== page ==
I am sitting in the Minneapolis airport thinking about projects that I have worked on and it occurs to me that if Jeff Foxworthy had been a project manager that he might have had a different comedy act. Everyone that I know appreciates Jeff’s take on “You might be a Redneck, if”. In fact, many of us can find a friend, relative, colleague, acquaintance or politician that falls in that category. My particular favourite is paraphrased as follows “If you cut your grass and find cars, refrigerators and furniture, you might be a redneck.” I remember when my husband and I bought our first house together after we were married and the house at the end of our street absolutely fit that description. The only difference was they also had play structures, lawn equipment and a myriad of other items in the weeds. They were personally offended when the city made them cut their small weed plantation and asked us to sign an appeal to the city so that they could maintain their work of art. We didn’t.
How does this relate to project management and project managers? I routinely talk to project managers about “Bagging the Evidence”. It is more important to prove the existence of project management processes, practices and protocols than it is to prove the lack of it. I hear project managers talk about ‘not doing any of that’ in our company. In reality, they do ‘some of that’ but no one can prove it. I would agree with many of you that there are project managers looking for someone else to manage the mess they made so they can get on with ‘looking good’ in front of the sponsors.
So I thought that it would be fun to look at what would be required to prove the existence of project management at work, at home, at play or just doing something you love, like quilting. With Jeff Foxworthy’s indulgence, here is the project management take on the redneck story.
You might be a project manager if,
- you lead from the front. You absolutely must be able to demonstrate to your team that you are holding yourself to the same standards that you are holding them. If they report actual progress on tasks, you do. If they create change requests, you do. If they contribute information and ideas, you shut-up and listen. The title project manager doesn’t give you a licence to own all the good ideas.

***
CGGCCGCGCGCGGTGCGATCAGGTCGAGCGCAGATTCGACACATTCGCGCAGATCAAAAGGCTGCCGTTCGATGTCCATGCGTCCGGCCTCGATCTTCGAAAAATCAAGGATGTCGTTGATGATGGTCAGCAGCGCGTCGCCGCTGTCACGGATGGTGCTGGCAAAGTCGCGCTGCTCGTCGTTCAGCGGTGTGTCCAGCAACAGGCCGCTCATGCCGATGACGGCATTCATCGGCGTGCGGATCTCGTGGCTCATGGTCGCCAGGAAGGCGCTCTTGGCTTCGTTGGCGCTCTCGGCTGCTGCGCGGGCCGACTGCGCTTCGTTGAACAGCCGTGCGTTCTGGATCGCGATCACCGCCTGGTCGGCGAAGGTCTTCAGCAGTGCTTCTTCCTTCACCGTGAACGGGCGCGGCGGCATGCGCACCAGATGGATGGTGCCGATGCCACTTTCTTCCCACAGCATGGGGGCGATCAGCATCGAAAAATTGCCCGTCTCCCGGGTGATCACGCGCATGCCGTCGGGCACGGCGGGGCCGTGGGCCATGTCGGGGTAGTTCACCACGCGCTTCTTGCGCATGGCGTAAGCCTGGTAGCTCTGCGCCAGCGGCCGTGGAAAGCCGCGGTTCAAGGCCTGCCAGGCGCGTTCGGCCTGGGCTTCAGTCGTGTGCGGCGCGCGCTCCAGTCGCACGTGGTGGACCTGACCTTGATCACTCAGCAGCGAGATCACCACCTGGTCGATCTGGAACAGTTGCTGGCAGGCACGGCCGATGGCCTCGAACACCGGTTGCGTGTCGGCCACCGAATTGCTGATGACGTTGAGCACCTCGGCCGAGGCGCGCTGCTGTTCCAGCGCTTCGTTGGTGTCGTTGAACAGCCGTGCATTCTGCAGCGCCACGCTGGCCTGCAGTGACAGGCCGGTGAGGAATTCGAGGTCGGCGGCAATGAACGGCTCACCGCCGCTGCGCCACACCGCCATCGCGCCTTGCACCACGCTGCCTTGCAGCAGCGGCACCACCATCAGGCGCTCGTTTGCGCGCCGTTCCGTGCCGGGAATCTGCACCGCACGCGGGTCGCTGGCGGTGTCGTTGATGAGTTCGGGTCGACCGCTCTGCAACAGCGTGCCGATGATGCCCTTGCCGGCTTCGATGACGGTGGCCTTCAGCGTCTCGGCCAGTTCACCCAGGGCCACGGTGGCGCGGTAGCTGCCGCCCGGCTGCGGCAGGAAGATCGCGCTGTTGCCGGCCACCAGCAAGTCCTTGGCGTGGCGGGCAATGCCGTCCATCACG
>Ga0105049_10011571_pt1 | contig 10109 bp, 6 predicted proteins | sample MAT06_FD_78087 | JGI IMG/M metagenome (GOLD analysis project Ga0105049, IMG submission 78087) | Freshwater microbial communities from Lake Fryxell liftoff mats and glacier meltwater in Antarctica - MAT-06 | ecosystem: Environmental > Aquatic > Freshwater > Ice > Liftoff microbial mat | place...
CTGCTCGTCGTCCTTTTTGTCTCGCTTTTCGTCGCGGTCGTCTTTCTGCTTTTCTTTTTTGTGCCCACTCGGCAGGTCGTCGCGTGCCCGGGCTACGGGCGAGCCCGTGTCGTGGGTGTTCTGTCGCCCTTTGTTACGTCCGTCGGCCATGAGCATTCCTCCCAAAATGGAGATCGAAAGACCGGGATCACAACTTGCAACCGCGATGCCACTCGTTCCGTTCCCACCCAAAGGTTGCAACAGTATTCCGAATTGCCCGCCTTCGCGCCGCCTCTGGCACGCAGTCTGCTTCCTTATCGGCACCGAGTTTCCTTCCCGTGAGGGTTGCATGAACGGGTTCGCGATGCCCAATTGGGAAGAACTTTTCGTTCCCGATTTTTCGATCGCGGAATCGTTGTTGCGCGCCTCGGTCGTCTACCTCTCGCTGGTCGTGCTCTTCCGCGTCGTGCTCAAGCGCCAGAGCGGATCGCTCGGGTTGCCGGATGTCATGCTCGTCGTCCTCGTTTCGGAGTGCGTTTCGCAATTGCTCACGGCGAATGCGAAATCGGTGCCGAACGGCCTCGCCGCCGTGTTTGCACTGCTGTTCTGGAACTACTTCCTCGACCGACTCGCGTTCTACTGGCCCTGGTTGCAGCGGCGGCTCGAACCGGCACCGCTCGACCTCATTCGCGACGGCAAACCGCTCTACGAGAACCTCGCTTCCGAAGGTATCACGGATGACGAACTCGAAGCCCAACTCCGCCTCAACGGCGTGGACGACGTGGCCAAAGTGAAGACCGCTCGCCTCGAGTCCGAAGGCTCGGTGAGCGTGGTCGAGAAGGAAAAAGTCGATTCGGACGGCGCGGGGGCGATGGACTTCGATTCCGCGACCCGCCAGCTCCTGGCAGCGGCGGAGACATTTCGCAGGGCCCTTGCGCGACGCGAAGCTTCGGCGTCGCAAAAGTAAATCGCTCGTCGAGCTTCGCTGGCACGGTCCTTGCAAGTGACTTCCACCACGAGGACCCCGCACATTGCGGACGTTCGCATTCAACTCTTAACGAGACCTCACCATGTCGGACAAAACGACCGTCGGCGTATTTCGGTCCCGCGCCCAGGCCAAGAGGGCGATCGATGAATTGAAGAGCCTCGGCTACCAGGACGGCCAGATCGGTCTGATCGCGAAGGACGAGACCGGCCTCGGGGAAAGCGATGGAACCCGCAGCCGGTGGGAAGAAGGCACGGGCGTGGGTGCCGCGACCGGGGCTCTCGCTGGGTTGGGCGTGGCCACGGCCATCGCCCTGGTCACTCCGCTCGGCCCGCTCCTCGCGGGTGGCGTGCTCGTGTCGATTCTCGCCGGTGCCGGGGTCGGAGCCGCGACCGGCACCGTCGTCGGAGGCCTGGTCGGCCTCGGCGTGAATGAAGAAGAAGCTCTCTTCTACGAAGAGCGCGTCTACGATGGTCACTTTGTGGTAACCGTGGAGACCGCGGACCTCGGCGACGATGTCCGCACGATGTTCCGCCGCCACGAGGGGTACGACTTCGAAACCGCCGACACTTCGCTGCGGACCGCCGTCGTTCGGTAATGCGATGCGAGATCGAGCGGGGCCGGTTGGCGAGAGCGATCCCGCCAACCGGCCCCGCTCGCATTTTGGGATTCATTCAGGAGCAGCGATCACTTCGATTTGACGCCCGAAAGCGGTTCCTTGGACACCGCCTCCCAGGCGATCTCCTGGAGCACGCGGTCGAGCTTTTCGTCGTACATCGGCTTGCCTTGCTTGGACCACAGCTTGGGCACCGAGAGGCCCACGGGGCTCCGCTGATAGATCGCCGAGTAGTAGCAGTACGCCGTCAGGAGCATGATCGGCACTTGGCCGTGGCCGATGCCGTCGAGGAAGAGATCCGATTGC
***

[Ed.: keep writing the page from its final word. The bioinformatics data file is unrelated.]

- you give credit where credit is due. See above. Early in my career, I worked for an individual who was unable to let a letter or report go out the door without her personal edits. Unfortunately, she didn’t know squat about technology so she almost always put the organization at risk with her modifications. Her problem! She needed to be the person who got the credit. Consequently, she sold a lot of us up the river without paddles.
- you have a current schedule. You can actually manage the project from the schedule rather than from the mythical network diagram that is in your head. Since we can’t hook your head to an LCD projector with all your assumptions and display it on a wall for public discussion, it is time to get with the program.
- you can report from ‘said current’ schedule. I enjoy the excitement when a project manager is asked to provide a report and they take a week to get the project into ‘a state’ where the report can be generated. Oh! And ! They are the only ones who could possibly do it.
- you actually enter actual progress into the schedule. This is the ‘yah right’ discussion. It can’t happen in our organization. No one will give me the information I need. Have you ever asked? I know project managers who spend more time trying to make the update of the schedule someone else’s job. Just do it. It is part of your job.
- you have change requests, change order or whatever you call it in your organization for all changes regardless of the size of the change. It is called history. If you don’t know why something was requested, how do you know whether it should be done? How can you defend a team member’s recommendation without documentation?
- the documentation is up to date and visible to all the stakeholders. One of the reasons that enterprise project management solutions fail is because ‘cowardly’ project managers don’t want anyone to see anything. I am all for security and fully understand that there is some information that isn’t for public disclosure. But, locking everything down on your laptop for job security isn’t just stupid, it is poor legacy planning.
The lesson is ‘if you want to carry the title, you have to do the work. You’ll note that I didn’t say that you had to like the work but you have to do the work.” This falls under statements like, doing it right the first time. This is a fundamental tenant of quality management. Remember, it is the team that does the work. Some days, you are just the lion tamer.
It strikes me that this could be a fun series. If you think of anything to contribute, we’ll use it in a future blog. Once a month, we can add to the list and provide our peers and colleagues with a solid list of what their job description is.
To our Canadian and US customers and friends, Happy Canada Day (July 1) and Happy Independence Day (July 4). Have safe journeys wherever you are.